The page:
Charmed operator ('charm')

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A charmed operator (‘charm’) is an expansion and generalization of the Kubernetes notion of an operator.

In the Kubernetes tradition, an operator is a container that drives lifecycle management, configuration, integration, and daily actions for an application. It handles instantiation, scaling, configuration, optimisation, networking, service mesh, observability, and Day 2 operations specific to that application. On the principle that an operator should ‘do one thing and do it well’, each operator drives a single application or service. However, it can be composed with other operators to deliver a complex application or service. Because operators package expert knowledge in a reusable and shareable form, they hugely simplify software management and operations.

In Juju, an operator does all that but supports even more uses and more infrastructures: With charmed operators (coordinated by Juju’s Charmed Operator Lifecycle Manager (OLM)) you can not only deploy an application but also connect it to other applications, and you can use not just Kubernetes clusters, but containers, virtual machines, and bare metal machines as well, on public or private cloud.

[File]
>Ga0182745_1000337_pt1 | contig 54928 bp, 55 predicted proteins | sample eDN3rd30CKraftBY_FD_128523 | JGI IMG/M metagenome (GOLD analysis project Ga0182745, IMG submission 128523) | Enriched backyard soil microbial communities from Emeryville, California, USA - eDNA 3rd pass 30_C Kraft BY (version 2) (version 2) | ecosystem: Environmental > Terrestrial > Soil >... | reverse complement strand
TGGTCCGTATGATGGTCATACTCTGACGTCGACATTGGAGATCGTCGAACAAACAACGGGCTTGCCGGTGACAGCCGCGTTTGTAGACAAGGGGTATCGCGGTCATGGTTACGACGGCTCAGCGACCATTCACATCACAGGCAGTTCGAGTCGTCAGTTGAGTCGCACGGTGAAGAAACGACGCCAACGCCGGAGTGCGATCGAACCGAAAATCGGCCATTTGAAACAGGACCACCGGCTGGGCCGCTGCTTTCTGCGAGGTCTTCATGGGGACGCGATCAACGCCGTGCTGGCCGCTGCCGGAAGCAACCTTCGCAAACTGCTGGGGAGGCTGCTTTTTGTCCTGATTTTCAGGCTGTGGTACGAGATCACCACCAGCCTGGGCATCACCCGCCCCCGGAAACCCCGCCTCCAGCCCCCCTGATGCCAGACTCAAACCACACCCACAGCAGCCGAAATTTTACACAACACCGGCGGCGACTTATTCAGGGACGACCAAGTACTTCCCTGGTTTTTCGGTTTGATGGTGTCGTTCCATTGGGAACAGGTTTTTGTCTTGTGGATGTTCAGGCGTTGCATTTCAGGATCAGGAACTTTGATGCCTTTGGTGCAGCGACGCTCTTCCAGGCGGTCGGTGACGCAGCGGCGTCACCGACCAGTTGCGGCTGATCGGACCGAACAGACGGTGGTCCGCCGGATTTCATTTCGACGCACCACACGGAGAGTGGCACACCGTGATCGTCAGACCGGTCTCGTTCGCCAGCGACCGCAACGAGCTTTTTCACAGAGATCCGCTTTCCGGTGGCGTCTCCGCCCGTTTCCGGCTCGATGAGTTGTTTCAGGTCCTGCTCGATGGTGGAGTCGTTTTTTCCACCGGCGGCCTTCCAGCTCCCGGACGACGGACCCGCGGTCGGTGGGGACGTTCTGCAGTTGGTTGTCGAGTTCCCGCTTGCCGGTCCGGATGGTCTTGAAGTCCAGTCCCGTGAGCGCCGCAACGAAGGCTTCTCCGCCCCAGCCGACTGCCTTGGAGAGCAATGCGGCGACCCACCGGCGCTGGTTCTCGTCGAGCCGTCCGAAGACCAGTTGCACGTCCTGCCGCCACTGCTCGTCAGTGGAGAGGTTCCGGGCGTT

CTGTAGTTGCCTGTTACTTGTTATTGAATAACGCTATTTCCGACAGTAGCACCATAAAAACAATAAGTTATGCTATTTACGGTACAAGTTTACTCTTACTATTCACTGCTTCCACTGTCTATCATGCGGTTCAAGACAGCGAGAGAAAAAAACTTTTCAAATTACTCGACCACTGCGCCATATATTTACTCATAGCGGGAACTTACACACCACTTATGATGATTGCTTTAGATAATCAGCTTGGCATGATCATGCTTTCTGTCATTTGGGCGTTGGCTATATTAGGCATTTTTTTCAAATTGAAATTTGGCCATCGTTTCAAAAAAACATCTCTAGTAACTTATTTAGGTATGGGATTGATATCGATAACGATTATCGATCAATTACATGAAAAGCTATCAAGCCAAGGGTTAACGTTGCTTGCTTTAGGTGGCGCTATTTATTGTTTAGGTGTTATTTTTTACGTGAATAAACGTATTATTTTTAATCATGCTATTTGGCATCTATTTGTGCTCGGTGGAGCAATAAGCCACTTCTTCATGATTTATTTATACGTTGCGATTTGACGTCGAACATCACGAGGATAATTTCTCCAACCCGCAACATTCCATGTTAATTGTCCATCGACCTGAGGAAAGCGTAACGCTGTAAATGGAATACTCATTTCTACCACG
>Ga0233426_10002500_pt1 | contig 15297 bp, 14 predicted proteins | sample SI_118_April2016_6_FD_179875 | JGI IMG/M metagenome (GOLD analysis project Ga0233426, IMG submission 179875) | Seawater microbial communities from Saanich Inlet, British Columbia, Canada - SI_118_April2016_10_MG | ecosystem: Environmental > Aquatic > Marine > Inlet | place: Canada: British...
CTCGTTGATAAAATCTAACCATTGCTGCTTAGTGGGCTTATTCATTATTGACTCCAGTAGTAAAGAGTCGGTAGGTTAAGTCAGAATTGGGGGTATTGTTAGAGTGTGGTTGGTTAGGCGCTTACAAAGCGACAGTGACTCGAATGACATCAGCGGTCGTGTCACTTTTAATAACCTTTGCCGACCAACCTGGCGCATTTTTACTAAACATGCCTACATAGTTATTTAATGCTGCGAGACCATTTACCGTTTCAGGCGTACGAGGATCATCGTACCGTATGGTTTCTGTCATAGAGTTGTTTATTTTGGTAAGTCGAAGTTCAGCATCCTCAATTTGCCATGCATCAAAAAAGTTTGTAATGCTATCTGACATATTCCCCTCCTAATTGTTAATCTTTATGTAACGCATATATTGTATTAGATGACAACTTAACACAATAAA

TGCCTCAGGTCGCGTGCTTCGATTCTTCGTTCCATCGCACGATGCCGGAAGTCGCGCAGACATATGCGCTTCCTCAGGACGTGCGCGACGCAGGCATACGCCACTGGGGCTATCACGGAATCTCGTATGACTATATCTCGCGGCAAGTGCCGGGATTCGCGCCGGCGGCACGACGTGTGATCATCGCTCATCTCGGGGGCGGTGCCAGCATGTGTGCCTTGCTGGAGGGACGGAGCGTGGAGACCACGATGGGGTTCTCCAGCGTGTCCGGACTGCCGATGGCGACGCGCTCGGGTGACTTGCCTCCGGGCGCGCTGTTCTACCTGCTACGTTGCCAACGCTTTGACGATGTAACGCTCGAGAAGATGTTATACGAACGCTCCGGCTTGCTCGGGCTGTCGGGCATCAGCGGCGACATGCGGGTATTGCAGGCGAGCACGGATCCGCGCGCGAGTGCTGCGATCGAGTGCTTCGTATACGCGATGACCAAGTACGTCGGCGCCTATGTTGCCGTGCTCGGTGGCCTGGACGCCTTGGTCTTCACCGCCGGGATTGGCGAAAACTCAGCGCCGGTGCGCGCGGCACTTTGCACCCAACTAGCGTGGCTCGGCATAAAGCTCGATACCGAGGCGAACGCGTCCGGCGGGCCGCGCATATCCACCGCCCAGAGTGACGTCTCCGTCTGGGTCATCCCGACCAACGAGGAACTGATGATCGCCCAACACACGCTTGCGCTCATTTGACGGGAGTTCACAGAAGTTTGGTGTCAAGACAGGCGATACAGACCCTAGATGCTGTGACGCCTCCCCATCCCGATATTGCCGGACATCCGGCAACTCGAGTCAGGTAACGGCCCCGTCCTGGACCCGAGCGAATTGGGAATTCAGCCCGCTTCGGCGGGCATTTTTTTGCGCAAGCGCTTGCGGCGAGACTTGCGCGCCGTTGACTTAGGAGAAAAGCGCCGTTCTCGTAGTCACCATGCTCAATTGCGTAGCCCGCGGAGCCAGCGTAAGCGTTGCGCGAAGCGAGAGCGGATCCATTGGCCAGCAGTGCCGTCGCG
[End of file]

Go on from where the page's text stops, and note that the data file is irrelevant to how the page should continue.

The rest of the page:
Is this referring to the ‘tradition’ only, or is it still so in charmed operators (do charms run in containers?)

I would maybe split more clearly a section explaining what an operator is in k8s, then a section explaining what a charmed operator/charm is in juju as compared to that.

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Thanks for your question, @ppasotti. Made a note to check with the engineers and update.

On Kubernetes, a charm is following the operator pattern (software that monitors and drives other software). The charm itself runs inside a separate container from the workload container(s). On systems other than Kubernetes, the charm runs inside the same process space as their associated workload. This may be a container (running in an LXD container, for example), or it may be a virtual machine, or it may be a physical machine.

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